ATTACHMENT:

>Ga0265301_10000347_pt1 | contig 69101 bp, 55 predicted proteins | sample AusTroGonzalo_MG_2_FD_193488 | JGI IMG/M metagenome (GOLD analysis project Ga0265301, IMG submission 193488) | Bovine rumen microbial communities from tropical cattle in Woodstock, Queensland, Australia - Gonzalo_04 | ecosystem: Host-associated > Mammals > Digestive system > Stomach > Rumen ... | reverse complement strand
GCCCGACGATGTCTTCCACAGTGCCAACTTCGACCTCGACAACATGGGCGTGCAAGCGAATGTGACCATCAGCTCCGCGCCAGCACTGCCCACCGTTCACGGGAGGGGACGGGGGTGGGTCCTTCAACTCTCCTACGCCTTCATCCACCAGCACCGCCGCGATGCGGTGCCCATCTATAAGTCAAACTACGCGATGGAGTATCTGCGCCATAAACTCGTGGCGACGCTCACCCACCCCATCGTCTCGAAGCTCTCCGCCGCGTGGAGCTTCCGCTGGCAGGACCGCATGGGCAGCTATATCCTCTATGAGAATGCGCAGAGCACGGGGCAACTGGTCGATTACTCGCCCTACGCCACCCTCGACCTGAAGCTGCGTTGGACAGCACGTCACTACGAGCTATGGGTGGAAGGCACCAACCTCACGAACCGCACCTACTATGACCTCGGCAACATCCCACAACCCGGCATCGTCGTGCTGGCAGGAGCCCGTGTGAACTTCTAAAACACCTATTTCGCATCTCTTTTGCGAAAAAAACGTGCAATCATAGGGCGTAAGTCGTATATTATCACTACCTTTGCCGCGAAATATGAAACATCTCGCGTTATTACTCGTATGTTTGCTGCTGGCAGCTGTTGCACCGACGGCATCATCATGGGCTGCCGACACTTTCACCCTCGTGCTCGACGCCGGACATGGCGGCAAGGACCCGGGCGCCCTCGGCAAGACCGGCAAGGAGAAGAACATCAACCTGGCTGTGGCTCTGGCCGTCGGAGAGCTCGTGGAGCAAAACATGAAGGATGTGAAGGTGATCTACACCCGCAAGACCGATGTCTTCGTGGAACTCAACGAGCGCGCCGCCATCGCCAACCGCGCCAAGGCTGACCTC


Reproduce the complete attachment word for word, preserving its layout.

>Ga0265301_10000347_pt1 | contig 69101 bp, 55 predicted proteins | sample AusTroGonzalo_MG_2_FD_193488 | JGI IMG/M metagenome (GOLD analysis project Ga0265301, IMG submission 193488) | Bovine rumen microbial communities from tropical cattle in Woodstock, Queensland, Australia - Gonzalo_04 | ecosystem: Host-associated > Mammals > Digestive system > Stomach > Rumen ... | reverse complement strand
GCCCGACGATGTCTTCCACAGTGCCAACTTCGACCTCGACAACATGGGCGTGCAAGCGAATGTGACCATCAGCTCCGCGCCAGCACTGCCCACCGTTCACGGGAGGGGACGGGGGTGGGTCCTTCAACTCTCCTACGCCTTCATCCACCAGCACCGCCGCGATGCGGTGCCCATCTATAAGTCAAACTACGCGATGGAGTATCTGCGCCATAAACTCGTGGCGACGCTCACCCACCCCATCGTCTCGAAGCTCTCCGCCGCGTGGAGCTTCCGCTGGCAGGACCGCATGGGCAGCTATATCCTCTATGAGAATGCGCAGAGCACGGGGCAACTGGTCGATTACTCGCCCTACGCCACCCTCGACCTGAAGCTGCGTTGGACAGCACGTCACTACGAGCTATGGGTGGAAGGCACCAACCTCACGAACCGCACCTACTATGACCTCGGCAACATCCCACAACCCGGCATCGTCGTGCTGGCAGGAGCCCGTGTGAACTTCTAAAACACCTATTTCGCATCTCTTTTGCGAAAAAAACGTGCAATCATAGGGCGTAAGTCGTATATTATCACTACCTTTGCCGCGAAATATGAAACATCTCGCGTTATTACTCGTATGTTTGCTGCTGGCAGCTGTTGCACCGACGGCATCATCATGGGCTGCCGACACTTTCACCCTCGTGCTCGACGCCGGACATGGCGGCAAGGACCCGGGCGCCCTCGGCAAGACCGGCAAGGAGAAGAACATCAACCTGGCTGTGGCTCTGGCCGTCGGAGAGCTCGTGGAGCAAAACATGAAGGATGTGAAGGTGATCTACACCCGCAAGACCGATGTCTTCGTGGAACTCAACGAGCGCGCCGCCATCGCCAACCGCGCCAAGGCTGACCTC